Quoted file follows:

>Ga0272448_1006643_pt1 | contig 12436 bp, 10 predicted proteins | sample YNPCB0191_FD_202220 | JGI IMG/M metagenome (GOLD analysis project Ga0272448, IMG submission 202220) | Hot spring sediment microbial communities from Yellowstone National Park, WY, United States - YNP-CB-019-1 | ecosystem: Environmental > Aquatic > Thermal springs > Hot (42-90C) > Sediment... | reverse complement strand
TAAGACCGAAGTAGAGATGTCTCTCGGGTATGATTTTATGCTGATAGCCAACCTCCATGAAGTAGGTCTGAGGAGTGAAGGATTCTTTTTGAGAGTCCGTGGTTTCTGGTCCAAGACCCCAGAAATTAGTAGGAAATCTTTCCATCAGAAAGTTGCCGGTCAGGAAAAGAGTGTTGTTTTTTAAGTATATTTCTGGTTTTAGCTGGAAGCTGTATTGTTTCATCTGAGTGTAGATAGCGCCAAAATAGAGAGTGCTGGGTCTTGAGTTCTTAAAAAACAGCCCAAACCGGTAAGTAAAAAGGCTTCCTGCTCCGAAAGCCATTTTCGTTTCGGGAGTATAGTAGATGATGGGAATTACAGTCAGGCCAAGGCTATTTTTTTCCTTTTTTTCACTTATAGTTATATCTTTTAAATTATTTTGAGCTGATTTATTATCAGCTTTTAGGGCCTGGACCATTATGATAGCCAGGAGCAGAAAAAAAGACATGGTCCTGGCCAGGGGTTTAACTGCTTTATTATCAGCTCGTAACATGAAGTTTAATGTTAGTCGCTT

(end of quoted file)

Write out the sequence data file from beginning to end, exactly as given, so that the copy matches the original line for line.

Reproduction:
>Ga0272448_1006643_pt1 | contig 12436 bp, 10 predicted proteins | sample YNPCB0191_FD_202220 | JGI IMG/M metagenome (GOLD analysis project Ga0272448, IMG submission 202220) | Hot spring sediment microbial communities from Yellowstone National Park, WY, United States - YNP-CB-019-1 | ecosystem: Environmental > Aquatic > Thermal springs > Hot (42-90C) > Sediment... | reverse complement strand
TAAGACCGAAGTAGAGATGTCTCTCGGGTATGATTTTATGCTGATAGCCAACCTCCATGAAGTAGGTCTGAGGAGTGAAGGATTCTTTTTGAGAGTCCGTGGTTTCTGGTCCAAGACCCCAGAAATTAGTAGGAAATCTTTCCATCAGAAAGTTGCCGGTCAGGAAAAGAGTGTTGTTTTTTAAGTATATTTCTGGTTTTAGCTGGAAGCTGTATTGTTTCATCTGAGTGTAGATAGCGCCAAAATAGAGAGTGCTGGGTCTTGAGTTCTTAAAAAACAGCCCAAACCGGTAAGTAAAAAGGCTTCCTGCTCCGAAAGCCATTTTCGTTTCGGGAGTATAGTAGATGATGGGAATTACAGTCAGGCCAAGGCTATTTTTTTCCTTTTTTTCACTTATAGTTATATCTTTTAAATTATTTTGAGCTGATTTATTATCAGCTTTTAGGGCCTGGACCATTATGATAGCCAGGAGCAGAAAAAAAGACATGGTCCTGGCCAGGGGTTTAACTGCTTTATTATCAGCTCGTAACATGAAGTTTAATGTTAGTCGCTT